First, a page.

There are dozens of parties running, but only three count: the Muslim SDA, the Croat HDZ and the Serb SDS - or so the leaders of Bosnia's warring factions believe. A poster printed by the SDA, which led Bosnia's wartime government, says it all: "The Croats know what to do, the Serbs know what to do, what about YOU?"
Contrary to the beliefs of those who wrote the Dayton peace plan, there are Bosnian citizens who choose not to vote along ethnic lines and they turn to the United List, a coalition of five opposition parties with a black humour that helped the big cities survive siege.
Their slogan is: "We managed to unite ourselves and we will unite Bosnia." That union is an achievement, given that the coalition includes two leftist parties, one from the centre, and two from the right, and involves Serbs, Muslims and Croats. Their symbol is an alarm clock, hands stuck at 11.59. "We wanted to show people that it is the last chance to vote for a better future," said Muhamed Brkic, vice-president of the Social Democratic Party, a List member. He knows that his side cannot win, but supporters are enjoying themselves at the expense of the nationalist behemoths - although only on the territory of the Muslim-Croat Federation, since they are unable to venture into the Srpska Republic, the entity held by separatist Serbs.
A leaflet addressed to first-time voters addresses burning questions: Can you vote if you are an adult with no sexual experience? If you don't vote you will be screwed anyway. Who should I vote for and why? For the United List because they are not as bad as the others ... and who should I vote against? Against those who won the last election. They promised to take us to Europe, but they did not say it would be in a wheelchair.
At a cheerful rally held on Sarajevo's main street, some 7,000 voters turned out to hear List candidates. "They bombed us and bombarded us with propaganda to persuade us that we cannot live together, but they did not succeed because you stayed here to defend Sarajevo and to convince us that three nations can still live together," said Dragan Vikic, a Serb who commanded a Bosnian military unit and is recognised as a hero.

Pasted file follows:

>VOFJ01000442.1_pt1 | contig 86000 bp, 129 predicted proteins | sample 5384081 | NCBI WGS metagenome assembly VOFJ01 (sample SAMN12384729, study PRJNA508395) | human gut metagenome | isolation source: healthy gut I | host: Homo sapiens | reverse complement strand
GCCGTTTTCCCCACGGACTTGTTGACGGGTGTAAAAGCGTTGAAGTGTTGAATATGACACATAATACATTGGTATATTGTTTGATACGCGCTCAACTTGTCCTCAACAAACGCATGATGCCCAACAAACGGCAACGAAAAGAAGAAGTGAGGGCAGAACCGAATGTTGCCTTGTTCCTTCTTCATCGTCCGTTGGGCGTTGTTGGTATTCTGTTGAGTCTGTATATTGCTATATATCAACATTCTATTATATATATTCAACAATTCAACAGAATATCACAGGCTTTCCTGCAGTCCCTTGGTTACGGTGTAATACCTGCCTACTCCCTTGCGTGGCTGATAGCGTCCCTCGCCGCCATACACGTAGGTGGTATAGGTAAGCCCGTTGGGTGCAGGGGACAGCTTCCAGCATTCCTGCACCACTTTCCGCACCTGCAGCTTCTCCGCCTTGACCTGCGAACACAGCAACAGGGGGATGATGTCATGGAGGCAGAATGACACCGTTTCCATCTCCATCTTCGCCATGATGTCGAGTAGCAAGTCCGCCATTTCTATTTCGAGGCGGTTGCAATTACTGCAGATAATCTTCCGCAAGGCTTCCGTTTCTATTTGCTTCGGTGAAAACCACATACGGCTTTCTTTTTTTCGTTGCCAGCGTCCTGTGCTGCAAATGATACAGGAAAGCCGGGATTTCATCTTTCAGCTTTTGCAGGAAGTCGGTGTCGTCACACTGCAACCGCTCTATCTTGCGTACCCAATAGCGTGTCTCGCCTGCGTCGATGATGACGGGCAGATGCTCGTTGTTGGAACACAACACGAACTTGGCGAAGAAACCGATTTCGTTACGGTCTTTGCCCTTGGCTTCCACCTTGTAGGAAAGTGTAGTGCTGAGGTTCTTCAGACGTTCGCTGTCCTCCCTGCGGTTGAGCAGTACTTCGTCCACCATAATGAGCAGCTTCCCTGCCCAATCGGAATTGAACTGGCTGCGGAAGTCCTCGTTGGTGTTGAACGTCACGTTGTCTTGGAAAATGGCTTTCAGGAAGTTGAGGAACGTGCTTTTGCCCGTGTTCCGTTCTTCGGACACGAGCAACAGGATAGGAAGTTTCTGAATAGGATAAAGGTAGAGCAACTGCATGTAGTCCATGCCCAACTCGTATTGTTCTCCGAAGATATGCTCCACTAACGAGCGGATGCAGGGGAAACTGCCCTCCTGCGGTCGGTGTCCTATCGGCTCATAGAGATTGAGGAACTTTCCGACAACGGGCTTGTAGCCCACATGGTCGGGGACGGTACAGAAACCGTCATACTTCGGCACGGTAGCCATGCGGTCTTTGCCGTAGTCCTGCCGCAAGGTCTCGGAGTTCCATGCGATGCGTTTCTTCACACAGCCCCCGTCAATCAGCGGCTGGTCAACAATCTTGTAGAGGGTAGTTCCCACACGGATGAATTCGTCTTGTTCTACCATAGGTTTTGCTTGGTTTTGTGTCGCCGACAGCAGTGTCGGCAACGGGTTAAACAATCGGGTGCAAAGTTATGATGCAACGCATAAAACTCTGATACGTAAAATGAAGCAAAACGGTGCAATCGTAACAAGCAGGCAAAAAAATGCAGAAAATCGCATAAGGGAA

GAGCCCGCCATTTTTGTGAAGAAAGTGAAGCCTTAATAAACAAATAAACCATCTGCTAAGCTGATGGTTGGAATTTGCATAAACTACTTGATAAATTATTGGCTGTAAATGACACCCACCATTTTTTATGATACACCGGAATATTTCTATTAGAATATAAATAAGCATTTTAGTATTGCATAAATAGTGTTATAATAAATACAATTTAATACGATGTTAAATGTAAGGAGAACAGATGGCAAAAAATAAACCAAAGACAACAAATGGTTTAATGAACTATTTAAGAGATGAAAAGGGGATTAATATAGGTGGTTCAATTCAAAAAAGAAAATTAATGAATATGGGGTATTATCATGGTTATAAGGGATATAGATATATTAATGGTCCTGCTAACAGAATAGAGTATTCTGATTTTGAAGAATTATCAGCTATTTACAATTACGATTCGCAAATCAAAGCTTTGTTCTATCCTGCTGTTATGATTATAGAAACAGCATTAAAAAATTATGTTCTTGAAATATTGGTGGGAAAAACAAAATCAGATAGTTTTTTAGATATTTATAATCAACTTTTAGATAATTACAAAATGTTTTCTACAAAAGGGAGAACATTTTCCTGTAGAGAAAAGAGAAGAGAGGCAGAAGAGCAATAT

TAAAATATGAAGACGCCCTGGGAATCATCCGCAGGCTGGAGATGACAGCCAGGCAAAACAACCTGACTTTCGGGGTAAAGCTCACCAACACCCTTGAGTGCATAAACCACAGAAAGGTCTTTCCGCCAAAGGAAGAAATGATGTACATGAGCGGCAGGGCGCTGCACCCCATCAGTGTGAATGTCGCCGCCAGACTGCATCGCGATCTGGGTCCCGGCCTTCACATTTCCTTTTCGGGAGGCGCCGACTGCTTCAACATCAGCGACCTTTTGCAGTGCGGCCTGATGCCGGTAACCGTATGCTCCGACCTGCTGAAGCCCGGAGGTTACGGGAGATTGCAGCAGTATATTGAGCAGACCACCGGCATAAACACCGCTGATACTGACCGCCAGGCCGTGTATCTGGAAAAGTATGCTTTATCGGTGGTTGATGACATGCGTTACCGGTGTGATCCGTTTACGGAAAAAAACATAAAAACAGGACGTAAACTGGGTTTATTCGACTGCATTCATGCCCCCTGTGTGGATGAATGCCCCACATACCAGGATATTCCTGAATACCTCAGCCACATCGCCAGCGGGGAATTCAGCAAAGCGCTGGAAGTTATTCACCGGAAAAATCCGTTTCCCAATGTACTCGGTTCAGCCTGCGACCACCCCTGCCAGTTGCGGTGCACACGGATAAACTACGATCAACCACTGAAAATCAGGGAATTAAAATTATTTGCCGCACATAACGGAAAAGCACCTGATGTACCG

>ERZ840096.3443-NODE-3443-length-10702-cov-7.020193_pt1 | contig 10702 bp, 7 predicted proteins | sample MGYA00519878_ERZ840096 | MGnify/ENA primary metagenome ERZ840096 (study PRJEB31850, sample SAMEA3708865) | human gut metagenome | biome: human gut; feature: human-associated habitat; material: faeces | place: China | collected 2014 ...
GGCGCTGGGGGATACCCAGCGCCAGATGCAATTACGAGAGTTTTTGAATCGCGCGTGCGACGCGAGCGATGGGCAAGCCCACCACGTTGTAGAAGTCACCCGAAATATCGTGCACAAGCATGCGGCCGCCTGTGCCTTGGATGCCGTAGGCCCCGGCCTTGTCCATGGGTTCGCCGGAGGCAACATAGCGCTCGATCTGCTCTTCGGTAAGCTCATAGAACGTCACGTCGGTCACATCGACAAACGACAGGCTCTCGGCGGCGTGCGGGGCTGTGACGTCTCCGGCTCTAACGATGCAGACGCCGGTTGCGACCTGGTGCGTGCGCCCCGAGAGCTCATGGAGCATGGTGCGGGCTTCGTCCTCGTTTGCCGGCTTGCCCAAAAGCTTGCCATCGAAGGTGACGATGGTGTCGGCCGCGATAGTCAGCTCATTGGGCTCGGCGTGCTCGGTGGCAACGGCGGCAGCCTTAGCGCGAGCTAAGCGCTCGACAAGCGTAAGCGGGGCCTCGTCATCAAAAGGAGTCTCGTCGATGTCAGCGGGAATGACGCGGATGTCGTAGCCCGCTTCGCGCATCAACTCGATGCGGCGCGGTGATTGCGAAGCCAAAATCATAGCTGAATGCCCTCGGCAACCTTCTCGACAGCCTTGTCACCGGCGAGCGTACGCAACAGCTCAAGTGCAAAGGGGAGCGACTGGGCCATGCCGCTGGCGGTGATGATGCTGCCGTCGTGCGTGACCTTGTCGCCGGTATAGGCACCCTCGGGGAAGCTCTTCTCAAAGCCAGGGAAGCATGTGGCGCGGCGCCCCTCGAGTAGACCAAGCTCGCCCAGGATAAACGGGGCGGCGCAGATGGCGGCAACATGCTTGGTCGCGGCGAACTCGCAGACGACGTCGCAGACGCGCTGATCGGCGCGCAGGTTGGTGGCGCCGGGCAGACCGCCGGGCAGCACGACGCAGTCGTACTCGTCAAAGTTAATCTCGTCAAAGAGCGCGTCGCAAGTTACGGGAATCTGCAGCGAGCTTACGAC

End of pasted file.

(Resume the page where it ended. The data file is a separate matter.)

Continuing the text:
A young Serb woman said she would vote for the List despite certain failure. "They will not win because most people are going to vote for these guys," she said, pointing to a cable sagging under SDA posters. Mr Brkic is not even sure the group will win Sarajevo and Tuzla, whose mayor, Salim Beslagic, is a List candidate, because although the party will do well among the educated,urban types, it will not claim the suburbs or the countryside, where people will vote along ethnic lines.
A middle-aged man in a Tuzla shop said he was voting for the United List and identified himself as Mayor Beslagic's brother. "I'm not voting for my brother, but for the people of Bosnia-Herzegovina who have suffered so much," Alija Beslagic said. "During the war, the local government kept Tuzla multi-ethnic and multi-confessional, and we want Bosnia to be like that."
Even in Tuzla there is some anxiety about being seen to support the List against the SDA. Three burly young men at a cafe in the square where a Serb shell landed in May 1995, killing 71, were hesitant to discuss the elections. But Izo, a Muslim, eventually said: "Intelligence builds a country," and we knew we had found List supporters.Reuse content